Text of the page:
Admittedly, I didn't always practice what I preach. I used to use a small portable light table that I would sit in my lap. After about 3 hours of work, I found myself curled in a little ball around the light table, hunched over my work. This usually had painful effects the next morning! I rarely use the light table now that I am comfortable with my skills--I don't usually need to make an accurate tracing of a design element that I can do freehand.

To lay out my scrolls, I look at examples of period texts and Beddingfield’s Heraldry has a nice representation of a Grant of Arms by Letters Patent that I used a few times for inspiration. There are a couple different schools of thought about scroll layout. First and foremost, leave enough of an unpainted border to allow the recipient to mat and frame your work! About 1/2" is ideal, but 1/4" is the bare minimum. After that, it is a philosophical decision as to whether you lay out the work in a centered, symmetric format or as a page from a book.


  1. Stay loose! If you are tense, your lettering may become uneven and shaky.
  2. Don’t rush! You have plenty of time to work.
  3. RELAX! Mistakes can be hidden as decorations—a very period solution!
  4. Good lighting makes you more comfortable about what you are doing.
  5. Take breaks—rest your hands every now and then to prevent writer’s cramp.
  6. Play some relaxing music. Nice, soft music will relax you and allow your style to flow better. Playing heavy metal at top volume is not conducive to good calligraphy—in most cases….J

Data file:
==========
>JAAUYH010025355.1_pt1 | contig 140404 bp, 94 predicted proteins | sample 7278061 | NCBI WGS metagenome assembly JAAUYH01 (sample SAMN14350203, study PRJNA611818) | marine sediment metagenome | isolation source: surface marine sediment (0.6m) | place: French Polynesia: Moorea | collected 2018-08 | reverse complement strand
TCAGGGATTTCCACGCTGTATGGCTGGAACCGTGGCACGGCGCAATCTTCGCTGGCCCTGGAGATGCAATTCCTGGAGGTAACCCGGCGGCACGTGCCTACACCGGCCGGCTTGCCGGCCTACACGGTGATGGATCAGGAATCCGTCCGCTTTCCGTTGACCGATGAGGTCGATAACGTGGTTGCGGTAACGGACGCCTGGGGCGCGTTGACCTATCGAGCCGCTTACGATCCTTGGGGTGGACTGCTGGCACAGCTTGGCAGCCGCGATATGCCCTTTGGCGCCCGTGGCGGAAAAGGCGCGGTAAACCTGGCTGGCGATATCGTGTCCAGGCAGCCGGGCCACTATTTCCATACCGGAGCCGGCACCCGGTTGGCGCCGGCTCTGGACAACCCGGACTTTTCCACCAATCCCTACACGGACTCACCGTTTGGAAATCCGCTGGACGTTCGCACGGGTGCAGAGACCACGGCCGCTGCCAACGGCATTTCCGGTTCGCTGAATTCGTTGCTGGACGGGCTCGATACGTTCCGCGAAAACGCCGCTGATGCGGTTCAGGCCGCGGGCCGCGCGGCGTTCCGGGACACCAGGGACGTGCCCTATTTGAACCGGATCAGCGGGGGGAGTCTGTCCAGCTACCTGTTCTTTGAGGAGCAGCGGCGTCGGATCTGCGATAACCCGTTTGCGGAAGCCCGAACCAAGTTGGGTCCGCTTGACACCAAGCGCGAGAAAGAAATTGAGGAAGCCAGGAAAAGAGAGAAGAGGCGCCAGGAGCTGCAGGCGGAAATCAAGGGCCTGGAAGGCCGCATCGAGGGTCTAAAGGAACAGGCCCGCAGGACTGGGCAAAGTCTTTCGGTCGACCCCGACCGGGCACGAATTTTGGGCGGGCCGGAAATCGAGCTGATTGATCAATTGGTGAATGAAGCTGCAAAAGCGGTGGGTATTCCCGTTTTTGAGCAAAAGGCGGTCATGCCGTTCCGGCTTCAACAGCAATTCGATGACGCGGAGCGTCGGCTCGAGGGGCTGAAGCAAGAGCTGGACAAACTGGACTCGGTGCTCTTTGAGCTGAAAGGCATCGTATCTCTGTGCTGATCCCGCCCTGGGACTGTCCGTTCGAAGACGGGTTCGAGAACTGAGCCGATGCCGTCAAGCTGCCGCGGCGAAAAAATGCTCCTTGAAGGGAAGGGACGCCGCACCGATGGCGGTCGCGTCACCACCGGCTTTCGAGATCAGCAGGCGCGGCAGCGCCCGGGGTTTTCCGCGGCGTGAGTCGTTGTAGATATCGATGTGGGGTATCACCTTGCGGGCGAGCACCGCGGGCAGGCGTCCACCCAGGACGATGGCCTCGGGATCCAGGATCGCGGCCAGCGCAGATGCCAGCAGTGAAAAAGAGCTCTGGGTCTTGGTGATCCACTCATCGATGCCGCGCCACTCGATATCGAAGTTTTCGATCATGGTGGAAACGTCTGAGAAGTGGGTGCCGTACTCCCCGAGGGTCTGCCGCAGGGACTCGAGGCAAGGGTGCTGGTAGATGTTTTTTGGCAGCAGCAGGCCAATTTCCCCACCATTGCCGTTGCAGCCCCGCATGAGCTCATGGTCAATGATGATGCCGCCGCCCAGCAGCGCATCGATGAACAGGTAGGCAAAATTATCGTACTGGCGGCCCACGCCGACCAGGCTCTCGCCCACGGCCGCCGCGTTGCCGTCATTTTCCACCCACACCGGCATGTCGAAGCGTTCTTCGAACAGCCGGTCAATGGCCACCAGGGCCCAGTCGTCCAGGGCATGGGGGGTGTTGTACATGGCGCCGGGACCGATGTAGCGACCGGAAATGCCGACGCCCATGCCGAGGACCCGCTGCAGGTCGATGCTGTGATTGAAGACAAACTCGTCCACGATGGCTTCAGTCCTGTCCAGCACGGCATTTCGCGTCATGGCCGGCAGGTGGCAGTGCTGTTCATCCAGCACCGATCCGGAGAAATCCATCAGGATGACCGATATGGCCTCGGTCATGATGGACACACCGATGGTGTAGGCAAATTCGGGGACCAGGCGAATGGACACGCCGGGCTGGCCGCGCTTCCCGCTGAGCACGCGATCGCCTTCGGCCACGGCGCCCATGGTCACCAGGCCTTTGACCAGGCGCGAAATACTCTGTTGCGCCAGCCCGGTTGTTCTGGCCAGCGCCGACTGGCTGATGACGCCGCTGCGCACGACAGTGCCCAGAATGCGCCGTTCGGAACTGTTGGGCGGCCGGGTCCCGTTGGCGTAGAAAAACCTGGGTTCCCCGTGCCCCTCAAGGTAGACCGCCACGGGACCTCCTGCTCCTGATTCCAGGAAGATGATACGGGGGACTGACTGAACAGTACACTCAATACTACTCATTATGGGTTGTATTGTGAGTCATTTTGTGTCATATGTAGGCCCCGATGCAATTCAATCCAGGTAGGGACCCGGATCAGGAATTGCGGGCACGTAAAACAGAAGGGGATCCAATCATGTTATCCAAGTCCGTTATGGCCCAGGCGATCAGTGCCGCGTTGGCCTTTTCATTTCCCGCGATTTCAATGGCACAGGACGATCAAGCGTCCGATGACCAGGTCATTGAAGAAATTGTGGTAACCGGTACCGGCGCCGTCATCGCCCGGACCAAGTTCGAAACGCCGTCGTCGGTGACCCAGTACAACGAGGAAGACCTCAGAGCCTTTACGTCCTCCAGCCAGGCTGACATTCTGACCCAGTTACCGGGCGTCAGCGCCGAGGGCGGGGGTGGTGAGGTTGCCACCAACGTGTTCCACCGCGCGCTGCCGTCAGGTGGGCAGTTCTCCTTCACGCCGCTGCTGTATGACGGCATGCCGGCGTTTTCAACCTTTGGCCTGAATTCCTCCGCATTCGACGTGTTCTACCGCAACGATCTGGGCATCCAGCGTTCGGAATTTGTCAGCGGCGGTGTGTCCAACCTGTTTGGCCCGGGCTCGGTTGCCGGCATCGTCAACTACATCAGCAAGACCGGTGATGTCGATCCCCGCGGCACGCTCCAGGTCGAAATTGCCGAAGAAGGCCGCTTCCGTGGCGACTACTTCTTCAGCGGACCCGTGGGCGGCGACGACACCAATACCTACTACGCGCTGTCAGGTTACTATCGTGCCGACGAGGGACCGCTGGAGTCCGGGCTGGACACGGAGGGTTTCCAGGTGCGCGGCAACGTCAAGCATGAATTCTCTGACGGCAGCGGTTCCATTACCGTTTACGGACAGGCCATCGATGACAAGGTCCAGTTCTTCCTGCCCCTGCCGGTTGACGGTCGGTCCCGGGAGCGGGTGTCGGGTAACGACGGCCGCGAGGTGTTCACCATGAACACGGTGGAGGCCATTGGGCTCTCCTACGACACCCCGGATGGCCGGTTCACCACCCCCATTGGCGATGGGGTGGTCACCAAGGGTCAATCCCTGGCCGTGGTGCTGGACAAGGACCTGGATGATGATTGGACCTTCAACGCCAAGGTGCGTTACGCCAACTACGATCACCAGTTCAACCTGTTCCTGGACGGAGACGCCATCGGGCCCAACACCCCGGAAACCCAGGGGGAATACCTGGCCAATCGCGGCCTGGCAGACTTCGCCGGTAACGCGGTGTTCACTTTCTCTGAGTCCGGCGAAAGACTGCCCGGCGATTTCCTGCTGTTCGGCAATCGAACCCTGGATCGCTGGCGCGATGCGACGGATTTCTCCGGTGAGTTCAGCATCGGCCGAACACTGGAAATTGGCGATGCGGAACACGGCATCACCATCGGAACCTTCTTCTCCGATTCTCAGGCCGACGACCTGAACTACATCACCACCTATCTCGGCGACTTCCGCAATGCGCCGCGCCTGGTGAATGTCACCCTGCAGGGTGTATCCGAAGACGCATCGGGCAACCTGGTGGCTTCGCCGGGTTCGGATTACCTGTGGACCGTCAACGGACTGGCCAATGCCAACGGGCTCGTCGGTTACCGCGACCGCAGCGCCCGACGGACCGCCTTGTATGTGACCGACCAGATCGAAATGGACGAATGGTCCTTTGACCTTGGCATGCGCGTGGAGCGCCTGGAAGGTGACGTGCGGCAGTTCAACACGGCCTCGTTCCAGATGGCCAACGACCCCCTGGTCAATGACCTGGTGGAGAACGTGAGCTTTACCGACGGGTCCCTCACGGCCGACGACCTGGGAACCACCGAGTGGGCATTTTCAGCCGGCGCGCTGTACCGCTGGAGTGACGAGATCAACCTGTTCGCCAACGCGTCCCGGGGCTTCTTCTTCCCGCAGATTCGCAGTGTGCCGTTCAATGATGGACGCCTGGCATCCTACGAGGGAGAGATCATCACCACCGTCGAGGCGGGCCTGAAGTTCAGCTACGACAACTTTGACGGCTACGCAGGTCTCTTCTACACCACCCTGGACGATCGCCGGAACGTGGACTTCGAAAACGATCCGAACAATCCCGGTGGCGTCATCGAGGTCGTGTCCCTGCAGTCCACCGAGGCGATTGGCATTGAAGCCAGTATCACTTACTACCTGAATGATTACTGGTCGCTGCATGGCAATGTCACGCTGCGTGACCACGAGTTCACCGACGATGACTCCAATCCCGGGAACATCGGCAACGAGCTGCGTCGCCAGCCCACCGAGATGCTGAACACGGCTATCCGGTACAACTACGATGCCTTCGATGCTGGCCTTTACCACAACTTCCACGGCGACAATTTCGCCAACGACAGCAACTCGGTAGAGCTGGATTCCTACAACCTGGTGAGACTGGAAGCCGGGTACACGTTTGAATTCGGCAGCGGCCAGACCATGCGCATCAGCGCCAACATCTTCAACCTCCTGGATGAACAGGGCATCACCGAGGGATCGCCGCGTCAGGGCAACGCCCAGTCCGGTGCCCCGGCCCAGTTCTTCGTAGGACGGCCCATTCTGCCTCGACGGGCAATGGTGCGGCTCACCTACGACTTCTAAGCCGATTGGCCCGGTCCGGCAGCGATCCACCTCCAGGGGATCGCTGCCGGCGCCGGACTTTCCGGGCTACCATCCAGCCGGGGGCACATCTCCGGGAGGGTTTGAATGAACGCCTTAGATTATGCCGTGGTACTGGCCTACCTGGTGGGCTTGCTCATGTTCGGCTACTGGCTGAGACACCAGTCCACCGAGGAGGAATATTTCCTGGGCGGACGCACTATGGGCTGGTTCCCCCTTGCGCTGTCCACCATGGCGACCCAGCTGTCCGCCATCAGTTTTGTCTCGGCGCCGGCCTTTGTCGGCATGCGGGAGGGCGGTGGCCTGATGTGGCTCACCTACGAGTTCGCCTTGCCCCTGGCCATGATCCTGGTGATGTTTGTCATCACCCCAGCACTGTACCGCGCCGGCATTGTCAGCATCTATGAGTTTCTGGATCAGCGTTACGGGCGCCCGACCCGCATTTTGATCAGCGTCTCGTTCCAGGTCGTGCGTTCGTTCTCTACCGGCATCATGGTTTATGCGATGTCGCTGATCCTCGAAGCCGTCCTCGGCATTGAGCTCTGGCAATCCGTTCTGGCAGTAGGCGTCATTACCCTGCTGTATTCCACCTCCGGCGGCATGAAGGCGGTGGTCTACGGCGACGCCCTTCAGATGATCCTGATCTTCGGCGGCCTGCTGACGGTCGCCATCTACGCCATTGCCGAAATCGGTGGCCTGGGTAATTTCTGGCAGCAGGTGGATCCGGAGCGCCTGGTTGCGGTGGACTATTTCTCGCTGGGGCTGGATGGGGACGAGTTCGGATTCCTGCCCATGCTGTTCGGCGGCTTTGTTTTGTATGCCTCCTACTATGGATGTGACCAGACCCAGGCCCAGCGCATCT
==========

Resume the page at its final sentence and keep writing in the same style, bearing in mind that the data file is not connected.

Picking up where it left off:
7. Use a cookbook stand to hold up your exemplar. I use an acrylic stand that holds the page openand flat--and because the the page is covered by the clear acrylic, I don't have to worry about accidental splatters getting on my books!
  8. Acrylic inks generally don't fade, and once dry, they don't smear.


Scroll layout can be a challenge, especially if geometry isn't your strong suit. Not all artists are comfortable "working inside a box". Also, if you are just starting out as a calligrapher and haven't gotten a feel for how much room you need for your text, here's a "cheat" that may help. This "cheat" assumes you are making an 8.5" x 11" scroll. Write out a line or two of text on a piece of practice paper. Go to the computer and find a computer font that matches the style you are using. Using your favorite word processor reproduce the text you are going to write in full. Adjust the point size of the font until it matches the size of the words you just wrote. Set the text margins to the dimensions of the area you plan on leaving open on the scroll and print it out. Take the printout and sketch in your illumination (just to get the spacing). Use this on your light table as a guideline for the layout of the final scroll.

Recommended References

Medieval Calligraphy, Marc Drogin
Illumination, Christopher Jarman
Using Calligraphy: A Workbook of Alphabets, Projects, and Techniques, Margaret Shepard
Illuminated Manuscripts, Guilia Bologna
Illuminated Alphabet, Timothy Noad
The Illuminated Manuscript, Backhouse
The Calligrapher’s Project Book, Susanne Haines